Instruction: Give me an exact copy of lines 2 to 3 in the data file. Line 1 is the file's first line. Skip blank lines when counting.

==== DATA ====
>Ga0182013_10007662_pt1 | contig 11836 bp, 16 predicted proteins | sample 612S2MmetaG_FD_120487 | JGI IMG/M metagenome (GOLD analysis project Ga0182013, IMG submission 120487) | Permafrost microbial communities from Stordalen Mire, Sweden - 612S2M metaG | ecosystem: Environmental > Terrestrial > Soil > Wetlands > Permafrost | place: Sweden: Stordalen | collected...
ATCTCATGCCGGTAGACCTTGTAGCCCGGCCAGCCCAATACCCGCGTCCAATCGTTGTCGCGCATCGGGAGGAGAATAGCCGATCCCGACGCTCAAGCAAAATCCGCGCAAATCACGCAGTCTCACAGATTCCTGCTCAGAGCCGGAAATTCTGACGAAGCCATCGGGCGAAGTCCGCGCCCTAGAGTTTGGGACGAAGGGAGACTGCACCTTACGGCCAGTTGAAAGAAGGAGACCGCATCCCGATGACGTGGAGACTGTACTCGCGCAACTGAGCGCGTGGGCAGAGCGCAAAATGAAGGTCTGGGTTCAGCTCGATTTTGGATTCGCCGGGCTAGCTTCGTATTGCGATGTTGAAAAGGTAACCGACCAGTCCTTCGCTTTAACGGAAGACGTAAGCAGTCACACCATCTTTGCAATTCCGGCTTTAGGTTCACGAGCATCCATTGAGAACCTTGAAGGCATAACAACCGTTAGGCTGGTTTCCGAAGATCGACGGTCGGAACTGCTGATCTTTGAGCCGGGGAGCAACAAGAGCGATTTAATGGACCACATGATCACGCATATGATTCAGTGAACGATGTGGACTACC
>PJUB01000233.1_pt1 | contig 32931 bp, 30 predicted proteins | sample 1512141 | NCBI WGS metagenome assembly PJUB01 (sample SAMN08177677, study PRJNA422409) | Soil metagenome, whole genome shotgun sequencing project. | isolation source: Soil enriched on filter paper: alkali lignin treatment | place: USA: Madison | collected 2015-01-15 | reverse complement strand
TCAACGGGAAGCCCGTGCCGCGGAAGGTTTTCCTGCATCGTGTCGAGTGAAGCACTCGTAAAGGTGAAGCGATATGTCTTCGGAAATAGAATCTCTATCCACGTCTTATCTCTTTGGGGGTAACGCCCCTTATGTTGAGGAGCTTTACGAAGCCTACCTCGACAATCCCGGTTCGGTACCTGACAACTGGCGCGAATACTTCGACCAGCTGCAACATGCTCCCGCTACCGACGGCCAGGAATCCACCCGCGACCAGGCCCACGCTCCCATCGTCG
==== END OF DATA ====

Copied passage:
ATCTCATGCCGGTAGACCTTGTAGCCCGGCCAGCCCAATACCCGCGTCCAATCGTTGTCGCGCATCGGGAGGAGAATAGCCGATCCCGACGCTCAAGCAAAATCCGCGCAAATCACGCAGTCTCACAGATTCCTGCTCAGAGCCGGAAATTCTGACGAAGCCATCGGGCGAAGTCCGCGCCCTAGAGTTTGGGACGAAGGGAGACTGCACCTTACGGCCAGTTGAAAGAAGGAGACCGCATCCCGATGACGTGGAGACTGTACTCGCGCAACTGAGCGCGTGGGCAGAGCGCAAAATGAAGGTCTGGGTTCAGCTCGATTTTGGATTCGCCGGGCTAGCTTCGTATTGCGATGTTGAAAAGGTAACCGACCAGTCCTTCGCTTTAACGGAAGACGTAAGCAGTCACACCATCTTTGCAATTCCGGCTTTAGGTTCACGAGCATCCATTGAGAACCTTGAAGGCATAACAACCGTTAGGCTGGTTTCCGAAGATCGACGGTCGGAACTGCTGATCTTTGAGCCGGGGAGCAACAAGAGCGATTTAATGGACCACATGATCACGCATATGATTCAGTGAACGATGTGGACTACC
>PJUB01000233.1_pt1 | contig 32931 bp, 30 predicted proteins | sample 1512141 | NCBI WGS metagenome assembly PJUB01 (sample SAMN08177677, study PRJNA422409) | Soil metagenome, whole genome shotgun sequencing project. | isolation source: Soil enriched on filter paper: alkali lignin treatment | place: USA: Madison | collected 2015-01-15 | reverse complement strand